George Washington declared, “It is impossible to rightly govern the world without God and the Bible.” This week millions of Christians gathered to pray on Thursday during the National Day of Prayer. Despite a booming economy, we have every reason to be deeply concerned with the moral and spiritual situation in America. Unfortunately, too many people seem to believe that as long as they have a good job and money in the bank and their investments are making money, it doesn’t matter who our leaders are or what kind of morality they follow. How far we have fallen from the biblical standard, which declares that “righteousness exalts a nation, but sin is a reproach to any people” (Proverbs 14:34).
III. What Must Happen Today
I’d like to wrap up my sermon with four statements of personal application. Can we still believe the Bible today? We can and we must. But what will that mean for you and me?
A. We must settle the question—Is the Bible the Word of God?
I have told you before about the turning point in Billy Graham’s ministry. Just before his famous Los Angeles crusade in 1949, he was assailed with doubts about the Word of God. Certain people warned him against becoming a “Bible preacher” because that would brand him as a narrow-minded fundamentalist unable to reach the educated masses. He heard the seductive theories of liberal theology and wondered if he should continue to preach using only the Bible as his text. Finally one night, in an agony of doubt, he went out in the woods of a well-known Christian retreat in southern California called Forest Home. There he wrestled with his doubts and wondered what he should do. Finally, he laid his Bible on a rock, knelt down and began to pray. “O Lord, many things in this Book I do not understand. But Thou hast said, ‘The just shall live by faith.’ All I have received from Thee, I have taken by faith. Here and now, by faith, I accept the Bible as Thy Word.” You already know the rest of the story. By his own admission, everything that has happened in Billy Graham’s life goes back to that night at Forest Home when he put the Bible down, knelt before God and said, “Oh, God, I do not understand everything in the Bible, but I am willing to believe it and willing to obey it.”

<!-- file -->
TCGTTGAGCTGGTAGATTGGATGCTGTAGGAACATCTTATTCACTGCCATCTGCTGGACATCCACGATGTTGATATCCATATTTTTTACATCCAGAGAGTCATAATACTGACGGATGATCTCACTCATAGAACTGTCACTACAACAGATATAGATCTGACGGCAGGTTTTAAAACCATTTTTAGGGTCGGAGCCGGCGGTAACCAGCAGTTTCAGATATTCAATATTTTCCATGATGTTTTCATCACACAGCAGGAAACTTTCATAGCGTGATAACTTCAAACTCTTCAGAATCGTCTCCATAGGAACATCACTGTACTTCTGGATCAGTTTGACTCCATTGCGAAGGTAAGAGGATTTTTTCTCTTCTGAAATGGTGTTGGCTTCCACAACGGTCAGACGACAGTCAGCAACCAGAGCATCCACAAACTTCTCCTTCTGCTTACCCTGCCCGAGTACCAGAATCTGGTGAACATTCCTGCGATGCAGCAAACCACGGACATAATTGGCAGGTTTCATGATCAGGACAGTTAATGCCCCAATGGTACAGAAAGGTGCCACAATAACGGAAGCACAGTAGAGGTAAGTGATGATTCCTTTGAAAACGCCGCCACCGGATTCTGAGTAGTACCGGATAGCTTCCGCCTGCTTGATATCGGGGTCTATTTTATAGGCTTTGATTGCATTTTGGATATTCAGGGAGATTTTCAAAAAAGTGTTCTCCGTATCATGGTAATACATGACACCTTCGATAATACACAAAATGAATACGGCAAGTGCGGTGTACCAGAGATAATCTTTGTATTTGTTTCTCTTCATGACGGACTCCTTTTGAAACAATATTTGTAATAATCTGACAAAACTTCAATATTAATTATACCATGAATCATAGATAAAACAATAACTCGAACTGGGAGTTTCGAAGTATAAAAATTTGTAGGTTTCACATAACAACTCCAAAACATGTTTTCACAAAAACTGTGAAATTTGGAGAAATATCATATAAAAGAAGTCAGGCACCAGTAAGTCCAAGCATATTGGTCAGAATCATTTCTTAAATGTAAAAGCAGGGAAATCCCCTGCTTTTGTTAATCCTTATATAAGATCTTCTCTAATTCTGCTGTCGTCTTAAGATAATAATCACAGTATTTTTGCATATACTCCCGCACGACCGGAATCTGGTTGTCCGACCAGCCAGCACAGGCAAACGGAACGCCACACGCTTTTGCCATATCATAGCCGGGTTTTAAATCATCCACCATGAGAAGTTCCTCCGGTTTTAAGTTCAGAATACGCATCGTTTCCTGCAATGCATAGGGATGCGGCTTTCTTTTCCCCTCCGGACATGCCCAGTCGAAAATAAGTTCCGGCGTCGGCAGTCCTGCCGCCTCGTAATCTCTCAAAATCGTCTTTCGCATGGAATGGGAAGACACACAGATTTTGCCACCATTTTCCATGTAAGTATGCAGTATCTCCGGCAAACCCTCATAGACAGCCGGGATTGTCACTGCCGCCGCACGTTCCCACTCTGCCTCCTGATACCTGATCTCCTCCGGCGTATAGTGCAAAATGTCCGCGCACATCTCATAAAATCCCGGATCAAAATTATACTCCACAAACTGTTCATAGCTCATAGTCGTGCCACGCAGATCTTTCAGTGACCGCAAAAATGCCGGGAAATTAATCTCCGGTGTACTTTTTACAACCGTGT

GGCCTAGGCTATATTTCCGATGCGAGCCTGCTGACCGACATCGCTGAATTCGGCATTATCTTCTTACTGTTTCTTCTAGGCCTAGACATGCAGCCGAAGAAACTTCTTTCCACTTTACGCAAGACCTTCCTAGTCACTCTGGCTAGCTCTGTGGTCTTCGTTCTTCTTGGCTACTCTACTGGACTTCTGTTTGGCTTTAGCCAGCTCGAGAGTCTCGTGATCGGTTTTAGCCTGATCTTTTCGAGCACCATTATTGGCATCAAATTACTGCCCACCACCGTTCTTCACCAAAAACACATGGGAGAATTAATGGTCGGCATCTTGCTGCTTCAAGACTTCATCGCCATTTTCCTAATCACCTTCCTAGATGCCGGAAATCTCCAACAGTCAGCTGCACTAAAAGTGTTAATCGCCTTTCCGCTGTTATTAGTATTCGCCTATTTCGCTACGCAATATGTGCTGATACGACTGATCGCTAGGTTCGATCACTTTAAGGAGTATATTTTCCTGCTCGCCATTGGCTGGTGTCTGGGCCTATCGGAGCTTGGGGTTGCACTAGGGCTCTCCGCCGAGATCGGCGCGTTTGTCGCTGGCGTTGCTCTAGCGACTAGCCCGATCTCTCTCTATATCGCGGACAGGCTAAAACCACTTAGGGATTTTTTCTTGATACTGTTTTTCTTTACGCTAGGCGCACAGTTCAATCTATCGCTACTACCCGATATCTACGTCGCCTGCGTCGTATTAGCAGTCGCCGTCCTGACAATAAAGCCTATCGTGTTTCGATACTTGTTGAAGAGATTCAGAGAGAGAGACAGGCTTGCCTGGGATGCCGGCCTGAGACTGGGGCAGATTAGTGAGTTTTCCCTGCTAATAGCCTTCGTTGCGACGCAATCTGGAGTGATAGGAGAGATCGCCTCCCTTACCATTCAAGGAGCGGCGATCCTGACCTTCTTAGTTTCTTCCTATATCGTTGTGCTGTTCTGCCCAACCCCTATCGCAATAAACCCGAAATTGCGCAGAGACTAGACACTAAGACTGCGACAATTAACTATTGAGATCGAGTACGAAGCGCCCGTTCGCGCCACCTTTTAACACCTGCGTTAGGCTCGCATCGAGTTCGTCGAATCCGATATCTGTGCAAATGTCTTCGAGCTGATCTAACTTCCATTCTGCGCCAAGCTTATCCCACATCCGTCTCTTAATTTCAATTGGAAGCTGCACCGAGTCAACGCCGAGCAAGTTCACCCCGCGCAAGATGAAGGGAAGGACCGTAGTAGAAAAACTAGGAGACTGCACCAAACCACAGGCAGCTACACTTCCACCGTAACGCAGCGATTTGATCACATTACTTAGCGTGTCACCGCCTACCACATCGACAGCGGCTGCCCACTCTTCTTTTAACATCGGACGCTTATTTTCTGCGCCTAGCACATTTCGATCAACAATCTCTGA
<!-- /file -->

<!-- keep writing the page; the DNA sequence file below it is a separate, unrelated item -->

We must come to the same conclusion if our lives are to be effective for the Lord Jesus Christ. As long as you harbor doubts about the Word of God, you will remain confused and spiritually stunted and your ministry to others will lack power.